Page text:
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Safely Using OTC Medicines (For Colds & Flu & Allergies) While Taking Prescription Drugs

Posted November 12, 2010 featuring Val Jones, M.D.

Val Jones, M.D.

C.E.O., Better Health

Photo of Val Jones, M.D.

Val is an award-winning author and blogger, regular guest on ABC News in Washington, DC, CEO of Better Health, and sees patients part-time at DocTalker Family Medicine in Vienna, Virginia.


Each year, an estimated 5 to 20 percent of Americans come down with the flu. We catch over 1 billion cold virus infections per year, and 1 in 5 of us suffers from allergy symptoms on a regular basis.

Because so many consumers rely on over-the-counter (OTC) medicines to treat a wide array of symptoms, and almost half of all Americans take at least one prescription drug, it is important that consumers are aware of any possible OTC medicine interactions with prescription medications. Drug interactions can result in unwanted effects and prevent a medicine from working, so it is important that you know what tools you can use to avoid any possible interactions. I hope that this article will serve as a reminder to check both the Drug Facts label on your OTC medicines and/or with your doctor if you have any doubts about whether or not it’s safe for you to use the OTC product(s).

Cold And Flu Medicines

Cold and flu medicines have active ingredients designed to treat four basic categories of symptoms (pain/fever; coughing; thick mucus; congested nose). Highlighted below are some common prescription drug interactions that can occur with these different classes of ingredients so that you can see at a glance if you might be at risk. (Please note that this is not an exhaustive list, but a starting point to remind you to check your Drug Facts labels and/or speak to your doctor). If you’re unsure about the difference between a cold and the flu, learn more at familydoctor.org.

*Table information derived from Drug Facts labels. Medicines are taken by mouth unless otherwise indicated.

As you can see, some OTC cold and flu medicines can interact with a number of prescription drugs. This is why it’s so important to review carefully the warnings listed on your Drug Facts labels, and to discuss your medication regimen and condition list with your doctor if you think that there may be a possibility for an unwanted interaction. Remember that many cold and flu medicines contain multiple active ingredients.  Be careful not to exceed the recommended dose of any ingredient by checking the Drug Facts labels. (For example, two different OTC medicines might both contain acetaminophen).

Keep in mind that there are some non-medicinal treatment options for cold and flu symptoms. These may help with additional symptom relief, or they could provide you with more treatment options if OTC drugs are not appropriate for you.

Test Your Knowledge

Q: What is benzonatate and how does it work?

A: Benzonatate (also known as Tessalon Perles) is a cough suppressant chemically related to local anesthetics. It acts by making the throat tissues less sensitive. Benzonatate was first approved for use by the FDA in 1958.

Seasonal Allergy Medicines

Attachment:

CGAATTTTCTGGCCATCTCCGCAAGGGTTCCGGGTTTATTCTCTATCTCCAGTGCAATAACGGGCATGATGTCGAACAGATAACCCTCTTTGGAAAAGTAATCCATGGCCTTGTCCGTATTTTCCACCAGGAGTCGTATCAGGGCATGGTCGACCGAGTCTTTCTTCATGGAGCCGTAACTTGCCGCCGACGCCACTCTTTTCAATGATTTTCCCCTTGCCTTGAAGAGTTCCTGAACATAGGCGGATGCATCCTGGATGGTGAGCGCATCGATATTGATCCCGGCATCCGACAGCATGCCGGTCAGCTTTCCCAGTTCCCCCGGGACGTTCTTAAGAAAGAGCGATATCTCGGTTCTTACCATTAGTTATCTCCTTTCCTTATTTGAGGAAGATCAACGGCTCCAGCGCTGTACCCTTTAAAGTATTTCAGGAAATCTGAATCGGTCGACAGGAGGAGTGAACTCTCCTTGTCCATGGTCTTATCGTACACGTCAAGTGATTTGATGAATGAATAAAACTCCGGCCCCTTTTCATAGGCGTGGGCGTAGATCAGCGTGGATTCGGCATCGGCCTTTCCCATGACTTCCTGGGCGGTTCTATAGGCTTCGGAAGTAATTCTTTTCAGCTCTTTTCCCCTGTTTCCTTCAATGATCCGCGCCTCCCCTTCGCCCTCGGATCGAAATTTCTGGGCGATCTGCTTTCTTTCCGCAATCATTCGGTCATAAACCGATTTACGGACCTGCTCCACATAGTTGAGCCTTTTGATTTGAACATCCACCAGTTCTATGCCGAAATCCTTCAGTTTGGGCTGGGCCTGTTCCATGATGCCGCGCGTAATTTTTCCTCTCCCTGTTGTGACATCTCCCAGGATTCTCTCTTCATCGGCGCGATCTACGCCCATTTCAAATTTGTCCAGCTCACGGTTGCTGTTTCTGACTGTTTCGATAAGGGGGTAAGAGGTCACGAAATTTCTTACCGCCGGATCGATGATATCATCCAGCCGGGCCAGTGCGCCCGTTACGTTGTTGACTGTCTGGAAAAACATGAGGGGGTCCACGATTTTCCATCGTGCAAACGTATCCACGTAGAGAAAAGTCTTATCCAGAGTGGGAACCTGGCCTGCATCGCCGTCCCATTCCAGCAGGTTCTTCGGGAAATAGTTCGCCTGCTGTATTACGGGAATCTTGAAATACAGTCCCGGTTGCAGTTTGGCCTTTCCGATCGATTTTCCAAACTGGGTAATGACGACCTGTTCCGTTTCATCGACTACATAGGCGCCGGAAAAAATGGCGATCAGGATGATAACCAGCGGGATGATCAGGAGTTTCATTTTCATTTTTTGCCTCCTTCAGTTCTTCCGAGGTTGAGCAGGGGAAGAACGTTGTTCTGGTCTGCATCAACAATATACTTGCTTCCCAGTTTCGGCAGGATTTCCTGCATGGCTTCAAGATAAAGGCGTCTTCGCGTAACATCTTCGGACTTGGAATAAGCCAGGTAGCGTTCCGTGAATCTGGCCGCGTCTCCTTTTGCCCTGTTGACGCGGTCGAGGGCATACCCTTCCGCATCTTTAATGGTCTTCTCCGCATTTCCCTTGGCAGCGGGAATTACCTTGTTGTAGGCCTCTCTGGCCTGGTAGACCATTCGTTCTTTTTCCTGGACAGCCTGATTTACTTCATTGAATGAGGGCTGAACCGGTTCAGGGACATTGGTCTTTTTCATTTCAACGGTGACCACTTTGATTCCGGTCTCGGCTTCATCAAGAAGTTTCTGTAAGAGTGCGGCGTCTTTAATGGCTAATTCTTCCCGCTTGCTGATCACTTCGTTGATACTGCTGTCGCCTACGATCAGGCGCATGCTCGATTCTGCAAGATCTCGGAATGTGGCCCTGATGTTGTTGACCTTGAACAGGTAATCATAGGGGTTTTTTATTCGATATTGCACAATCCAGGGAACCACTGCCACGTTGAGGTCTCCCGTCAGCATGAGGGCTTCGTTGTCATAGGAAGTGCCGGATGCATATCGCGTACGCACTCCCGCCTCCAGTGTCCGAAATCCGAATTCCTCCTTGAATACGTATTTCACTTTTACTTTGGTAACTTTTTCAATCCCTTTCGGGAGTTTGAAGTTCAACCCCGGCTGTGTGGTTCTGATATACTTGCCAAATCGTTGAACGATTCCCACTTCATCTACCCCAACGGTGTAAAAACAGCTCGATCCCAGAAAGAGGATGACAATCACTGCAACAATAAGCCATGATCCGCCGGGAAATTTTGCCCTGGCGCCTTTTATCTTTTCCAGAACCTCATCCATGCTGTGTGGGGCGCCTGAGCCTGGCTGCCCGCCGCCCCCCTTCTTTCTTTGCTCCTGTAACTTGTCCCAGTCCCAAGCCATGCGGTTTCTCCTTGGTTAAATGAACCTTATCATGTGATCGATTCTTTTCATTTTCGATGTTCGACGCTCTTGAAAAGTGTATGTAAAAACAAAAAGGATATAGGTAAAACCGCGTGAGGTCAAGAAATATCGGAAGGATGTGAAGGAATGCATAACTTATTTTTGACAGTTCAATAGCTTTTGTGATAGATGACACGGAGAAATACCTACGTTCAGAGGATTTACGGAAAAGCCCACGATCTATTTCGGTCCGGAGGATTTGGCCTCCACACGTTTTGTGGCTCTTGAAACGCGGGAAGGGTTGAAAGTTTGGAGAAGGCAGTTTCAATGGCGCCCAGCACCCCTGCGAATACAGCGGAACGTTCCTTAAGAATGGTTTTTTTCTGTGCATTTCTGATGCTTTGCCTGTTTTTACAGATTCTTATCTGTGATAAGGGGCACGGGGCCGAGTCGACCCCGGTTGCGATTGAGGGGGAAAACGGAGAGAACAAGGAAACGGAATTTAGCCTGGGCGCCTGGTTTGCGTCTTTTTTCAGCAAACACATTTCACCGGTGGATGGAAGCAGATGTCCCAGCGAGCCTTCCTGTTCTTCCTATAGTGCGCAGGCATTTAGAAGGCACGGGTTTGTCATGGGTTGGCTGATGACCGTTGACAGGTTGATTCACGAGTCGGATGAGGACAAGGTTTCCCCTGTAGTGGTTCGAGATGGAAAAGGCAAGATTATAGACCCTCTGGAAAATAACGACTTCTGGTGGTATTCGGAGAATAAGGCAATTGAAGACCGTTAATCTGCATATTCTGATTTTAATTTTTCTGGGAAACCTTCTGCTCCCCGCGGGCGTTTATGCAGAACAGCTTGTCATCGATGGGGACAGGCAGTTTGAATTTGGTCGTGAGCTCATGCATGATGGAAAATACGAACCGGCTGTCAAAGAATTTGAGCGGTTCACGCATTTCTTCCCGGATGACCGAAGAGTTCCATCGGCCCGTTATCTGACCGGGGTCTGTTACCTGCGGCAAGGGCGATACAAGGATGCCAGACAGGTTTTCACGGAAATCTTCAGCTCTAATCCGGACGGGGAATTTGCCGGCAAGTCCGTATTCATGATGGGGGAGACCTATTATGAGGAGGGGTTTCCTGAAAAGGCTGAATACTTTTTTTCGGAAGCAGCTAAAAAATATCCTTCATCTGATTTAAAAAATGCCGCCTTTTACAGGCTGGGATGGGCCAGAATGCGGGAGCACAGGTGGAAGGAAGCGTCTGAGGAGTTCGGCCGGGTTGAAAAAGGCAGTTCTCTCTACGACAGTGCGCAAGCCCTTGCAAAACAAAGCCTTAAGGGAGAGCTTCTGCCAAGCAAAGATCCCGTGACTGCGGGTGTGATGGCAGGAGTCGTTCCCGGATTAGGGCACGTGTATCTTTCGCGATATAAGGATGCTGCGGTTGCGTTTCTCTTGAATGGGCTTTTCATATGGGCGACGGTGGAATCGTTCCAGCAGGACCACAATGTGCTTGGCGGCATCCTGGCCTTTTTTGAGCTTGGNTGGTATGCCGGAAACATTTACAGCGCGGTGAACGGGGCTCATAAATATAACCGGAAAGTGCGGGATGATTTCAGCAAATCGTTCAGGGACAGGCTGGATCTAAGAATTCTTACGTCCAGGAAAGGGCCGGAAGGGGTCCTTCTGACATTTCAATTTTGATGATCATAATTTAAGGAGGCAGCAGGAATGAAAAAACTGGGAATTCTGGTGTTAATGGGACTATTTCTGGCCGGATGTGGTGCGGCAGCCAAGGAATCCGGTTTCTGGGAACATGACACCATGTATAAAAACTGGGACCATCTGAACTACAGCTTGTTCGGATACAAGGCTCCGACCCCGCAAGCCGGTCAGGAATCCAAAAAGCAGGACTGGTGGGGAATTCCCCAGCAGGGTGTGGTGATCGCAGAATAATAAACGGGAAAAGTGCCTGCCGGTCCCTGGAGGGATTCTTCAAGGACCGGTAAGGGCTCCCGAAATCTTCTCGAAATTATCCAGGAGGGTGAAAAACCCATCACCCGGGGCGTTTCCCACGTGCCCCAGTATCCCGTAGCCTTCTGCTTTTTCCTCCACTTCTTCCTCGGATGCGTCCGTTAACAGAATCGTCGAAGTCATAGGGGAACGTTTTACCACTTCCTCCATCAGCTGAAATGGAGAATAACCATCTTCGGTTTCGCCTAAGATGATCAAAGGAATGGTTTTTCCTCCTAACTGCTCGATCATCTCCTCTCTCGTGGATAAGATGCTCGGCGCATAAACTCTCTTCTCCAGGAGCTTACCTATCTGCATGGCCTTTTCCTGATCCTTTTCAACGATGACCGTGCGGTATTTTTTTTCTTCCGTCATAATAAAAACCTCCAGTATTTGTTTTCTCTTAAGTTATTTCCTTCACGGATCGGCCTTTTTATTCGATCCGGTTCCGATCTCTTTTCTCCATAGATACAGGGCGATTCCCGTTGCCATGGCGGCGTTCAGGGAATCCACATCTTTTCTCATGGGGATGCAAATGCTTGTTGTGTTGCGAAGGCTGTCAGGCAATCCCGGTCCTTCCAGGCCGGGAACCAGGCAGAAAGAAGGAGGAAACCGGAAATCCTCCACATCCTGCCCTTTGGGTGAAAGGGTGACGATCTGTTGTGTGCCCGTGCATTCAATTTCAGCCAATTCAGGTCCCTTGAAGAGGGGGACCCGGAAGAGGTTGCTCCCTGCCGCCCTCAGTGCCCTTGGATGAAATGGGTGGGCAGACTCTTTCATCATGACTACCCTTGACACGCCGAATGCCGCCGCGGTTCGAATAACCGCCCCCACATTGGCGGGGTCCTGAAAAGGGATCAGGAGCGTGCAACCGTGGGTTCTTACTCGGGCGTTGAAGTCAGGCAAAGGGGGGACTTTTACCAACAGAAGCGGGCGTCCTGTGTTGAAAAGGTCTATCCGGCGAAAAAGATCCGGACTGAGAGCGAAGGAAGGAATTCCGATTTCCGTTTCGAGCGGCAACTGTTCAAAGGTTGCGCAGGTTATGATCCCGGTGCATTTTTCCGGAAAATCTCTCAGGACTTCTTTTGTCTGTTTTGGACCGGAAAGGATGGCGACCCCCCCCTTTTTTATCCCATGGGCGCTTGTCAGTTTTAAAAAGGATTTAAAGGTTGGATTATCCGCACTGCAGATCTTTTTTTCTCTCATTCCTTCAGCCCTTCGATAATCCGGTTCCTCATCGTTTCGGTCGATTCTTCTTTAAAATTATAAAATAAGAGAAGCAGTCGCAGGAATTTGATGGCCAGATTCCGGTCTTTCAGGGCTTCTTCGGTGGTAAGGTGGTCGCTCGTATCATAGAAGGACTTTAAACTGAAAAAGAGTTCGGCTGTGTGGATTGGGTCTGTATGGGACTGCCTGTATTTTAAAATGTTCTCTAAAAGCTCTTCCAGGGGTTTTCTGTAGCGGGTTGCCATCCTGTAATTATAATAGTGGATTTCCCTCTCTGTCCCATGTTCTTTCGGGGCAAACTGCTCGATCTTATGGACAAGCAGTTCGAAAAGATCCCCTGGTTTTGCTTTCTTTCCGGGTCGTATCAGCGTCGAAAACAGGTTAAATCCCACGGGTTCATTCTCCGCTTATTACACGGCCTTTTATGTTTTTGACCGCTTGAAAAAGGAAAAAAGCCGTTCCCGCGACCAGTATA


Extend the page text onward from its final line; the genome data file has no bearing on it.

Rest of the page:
OTC medications that treat seasonal allergy symptoms are typically antihistamines or decongestants. Antihistamines help to relieve itching and sneezing, while decongestants may improve breathing by clearing the nasal passages. “First generation antihistamines” were first discovered/created in the 1940s and are more likely to cause drowsiness than the newer, “second generation anti-histamines.”  Many allergy medicines offer a combination of both antihistamines and decongestants, so it’s important to look at the active ingredient list to make sure that they’re appropriate and safe for you to use.

In the following table, you can review some of the most common OTC antihistamines and decongestants, along with their potential interactions with prescription drugs. As you can see, medicines that are taken by mouth are more likely to react with other prescription drugs than are OTC medicines contained in nasal sprays and eye drops.

*Table information derived from Drug Facts labels. Medicines are taken by mouth unless otherwise indicated.

In addition to OTC medicines with active ingredients, salt-water (“saline”) solution is available as a nasal spray to relieve mild congestion, loosen mucus, and reduce crusting. Artificial tears are available to treat itchy, watery, and red eyes.

Allergy sufferers may benefit from reviewing the Mayo Clinic’s excellent list of tips for allergy-proofing the home. These tips include everything from bedding changes to air filtration systems. There are many good options for allergy treatment and prevention and I hope that you will find the best solution to help you breathe easily – without any unwanted interactions with your prescription medicines.

Test Your Knowledge

Q: What’s the most common side effect of first-generation anti-histamines? Why?

A: Drowsiness. Because the medicine works to reduce histamine release throughout the body, but also triggers drowsiness by activating certain brain receptors. 

About From the Experts

OTCsafety.org has partnered with Better Health, MedHelp, and third-party experts to create the From the Experts resource, a section dedicated to providing you with information from experts about the safe use of OTC medicines for you or your loved ones.

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